Tag: 20th Century Fox
Director: James Mangold
Cast: Hugh Jackman, Hal Yamanouchi, Rila Fukushima, Hiroyuki Sanada, Svetlana Khodchenkova
20TH CENTURY FOX
THE semi-sequel to the X-Men spin-off film X-Men Origins: Wolverine feels as though it’s been a long-time coming, but mostly because it promised, on paper at least, to rectify the flaws of the previous film. Such was the potential of The Wolverine it had visionary director Darren Aronofsky attached to helm the tale that follows fan-favourite X-Man Wolverine’s (Jackman) temporary exodus to Japan.
The film starts off with backstory, as World War II-prisoner Logan (aka Wolverine) is locked in a hole at a prison camp on the outskirts of Nagasaki on that fateful day in August, 1945. Logan saves the life of young Yashida (Yamanouchi), who goes on to become the head of a massive corporation in Japan. As a film that respects the events of X-Men: The Last Stand, Logan has seemingly given up on life, drifting from town to town and minimising human contact as he’s haunted by dreams of a particular love from his past.
He’s tracked down by fellow mutant Yukio (Fukushima) who implores the Wolverine to travel back with her to Japan to grant her employer’s dying wish. The ageing Yashida, it seems, isn’t ready to die, and offers to switch his mortality with Wolverine’s mutant longevity: a gift Logan is reluctant to give, despite his near-suicidal tendencies. When Wolverine is stripped of his powers, though, he must fight to reclaim his immortality and protect Mariko, the daughter of Yashida.
While there are certainly some impressive action sequences in The Wolverine, the bulk of them fall flat, mostly thanks to a surprisingly boring story, despite the exotic setting. It doesn’t help that certain supposedly Tokyo-set locations have been shot in Sydney, making them eerily familiar to people familiar with the Aussie city.
The real problem, though, is the middle half of the film, which is filled mostly with an awkward love story that stands at ends with the haunted love story that’s happening in Logan’s dreams. In many ways, the short dream sequences are infinitely more interesting and dramatic than the forced love tale that unfolds between Logan and Miko. Unfortunately, as the main redemptive drive of the plot, the flat romance feels bolted on and doesn’t add emotional oomph to even the cleverest of action sequences. It’s doubly disturbing because it’s the same problem that the last Wolverine film had.
Jackman is still perfectly cast as the perpetually angry Wolverine, but it’s tough to watch the talented Aussie actor not get a chance to flex his dramatic muscles. It’s by no means a terrible film, and it does offer a nice lead-up to 2014’s X-Men: Days of Future Past, but the urge to revisit X-Men Origins: Wolverine after seeing The Wolverine doesn’t exactly bode well for the overall engagement of this spin-off sequel.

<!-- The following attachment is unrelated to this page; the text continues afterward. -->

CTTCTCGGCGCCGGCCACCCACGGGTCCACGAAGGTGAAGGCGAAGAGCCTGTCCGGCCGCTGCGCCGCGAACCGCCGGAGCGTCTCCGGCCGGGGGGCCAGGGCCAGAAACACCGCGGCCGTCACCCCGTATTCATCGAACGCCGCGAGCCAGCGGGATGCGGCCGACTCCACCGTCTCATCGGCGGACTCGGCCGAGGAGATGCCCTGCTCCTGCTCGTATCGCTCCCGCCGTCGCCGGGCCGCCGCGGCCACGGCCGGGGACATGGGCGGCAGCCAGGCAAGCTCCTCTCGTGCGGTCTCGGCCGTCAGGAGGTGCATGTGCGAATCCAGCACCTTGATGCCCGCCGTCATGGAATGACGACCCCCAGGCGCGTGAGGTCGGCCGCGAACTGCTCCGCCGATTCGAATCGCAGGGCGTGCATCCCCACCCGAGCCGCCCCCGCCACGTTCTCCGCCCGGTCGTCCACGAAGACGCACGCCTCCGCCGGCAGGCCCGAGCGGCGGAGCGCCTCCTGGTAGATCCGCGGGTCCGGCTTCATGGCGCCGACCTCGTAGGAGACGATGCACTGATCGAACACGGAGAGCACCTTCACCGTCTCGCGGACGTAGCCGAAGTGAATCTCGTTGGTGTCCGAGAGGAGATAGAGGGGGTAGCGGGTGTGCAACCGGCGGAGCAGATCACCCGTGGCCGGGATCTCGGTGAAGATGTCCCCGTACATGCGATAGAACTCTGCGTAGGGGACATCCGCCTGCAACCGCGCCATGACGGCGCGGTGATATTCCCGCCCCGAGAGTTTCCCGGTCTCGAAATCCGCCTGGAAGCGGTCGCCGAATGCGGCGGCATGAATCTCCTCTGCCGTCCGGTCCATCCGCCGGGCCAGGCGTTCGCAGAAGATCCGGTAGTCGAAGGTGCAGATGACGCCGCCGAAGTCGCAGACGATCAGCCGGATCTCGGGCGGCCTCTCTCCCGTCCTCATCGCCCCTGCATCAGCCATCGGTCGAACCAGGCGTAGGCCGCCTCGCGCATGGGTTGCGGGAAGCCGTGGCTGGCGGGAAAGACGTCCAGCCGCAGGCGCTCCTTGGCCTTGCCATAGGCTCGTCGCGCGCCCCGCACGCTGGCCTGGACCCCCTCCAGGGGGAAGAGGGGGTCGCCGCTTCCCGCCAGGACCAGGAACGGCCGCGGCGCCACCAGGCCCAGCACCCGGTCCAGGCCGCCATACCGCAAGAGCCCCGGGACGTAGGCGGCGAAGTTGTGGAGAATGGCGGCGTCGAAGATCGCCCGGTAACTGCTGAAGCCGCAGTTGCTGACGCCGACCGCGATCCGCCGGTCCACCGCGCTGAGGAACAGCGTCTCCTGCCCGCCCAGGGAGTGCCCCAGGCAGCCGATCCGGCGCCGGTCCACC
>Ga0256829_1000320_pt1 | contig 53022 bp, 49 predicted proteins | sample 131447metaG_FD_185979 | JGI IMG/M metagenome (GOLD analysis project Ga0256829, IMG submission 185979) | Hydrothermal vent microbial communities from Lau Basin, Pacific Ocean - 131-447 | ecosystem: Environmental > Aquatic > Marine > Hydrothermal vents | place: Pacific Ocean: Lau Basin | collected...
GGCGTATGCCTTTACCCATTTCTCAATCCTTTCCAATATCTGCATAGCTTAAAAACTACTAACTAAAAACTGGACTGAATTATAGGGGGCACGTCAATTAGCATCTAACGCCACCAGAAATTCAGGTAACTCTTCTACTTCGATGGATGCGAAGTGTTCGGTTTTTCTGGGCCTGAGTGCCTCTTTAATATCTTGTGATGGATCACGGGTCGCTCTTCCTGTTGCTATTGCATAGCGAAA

THE WOLVERINE is in cinemas now.
Review: Nathan Lawrence
Directors: Ridley Scott
Cast: Noomi Rapace, Michael Fassbender, Charlize Theron, Idris Elba, Guy Pearce
20th Century Fox
RIDLEY Scott’s return to the sci-fi genre that made him a household name with the likes of Alien and Blade Runner is already proving to be divisive with critics and moviegoers alike. While there’s certainly no denying that Prometheus is overflowing with beautiful (and sometimes haunting) imagery and brimming with intriguing sci-fi ideas, there are some core problems with the film.
First, the good stuff. The $150-million budget is visually evident in every frame of film. From stunning set and costume design, to the look of the hostile alien world, it’s a visual teat; the inclusion of native 3D (i.e. not 2D film that’s converted to 3D in post-production) adds to the experience in a way that harkens back to the technology’s effective use in Avatar. This really is the vision of a master storyteller.
Ironically, that’s the biggest problem with Prometheus: the story. From the outset, it sets up some big questions about human belief and the origin of our species; fantastic themes for exploration in a sci-fi backdrop. But as the intrepid team of scientists follows an ancient invitation to a desolate alien world, the narrative begins to suffer. The cast is too big, so certain secondary characters are cardboard cutouts whose only onscreen purpose is provide expositional dialogue or add to the potential body count when their exploration turns into a fight for survival.
There’s more than a fair share of illogical behaviour from apparently intelligent minds, while certain actions make no sense whatsoever. For every scene-stealing performance from the brilliant Michael Fassbender, there’s an unnecessary scene or pointless action that stands as a stark contrast to the exploration of mature ideas. Worse still, by the time the credits roll, the film hasn’t answered (or, arguably, attempted to answer) the core questions of the film; questions that are overtly repeated by one of the main characters during the climax.
Prometheus is a divisive film because its brilliance—the core themes, Fassbender’s performance and beautiful cinematography—is interspersed with lazy storytelling and inauthentic characterisation. It’s not a terrible film; it’s just damn disappointing for anyone expecting Ridley Scott to make a triumphant return to the cinema sci-fi genre that he helped to create. Avoid the trailers, promotional material and even some of the spoiler-laden posters, and you’ll have a better chance of appreciating the beauty and avoiding the disappointment.
PROMETHEUS is in cinemas now.
Review: Nathan Lawrence
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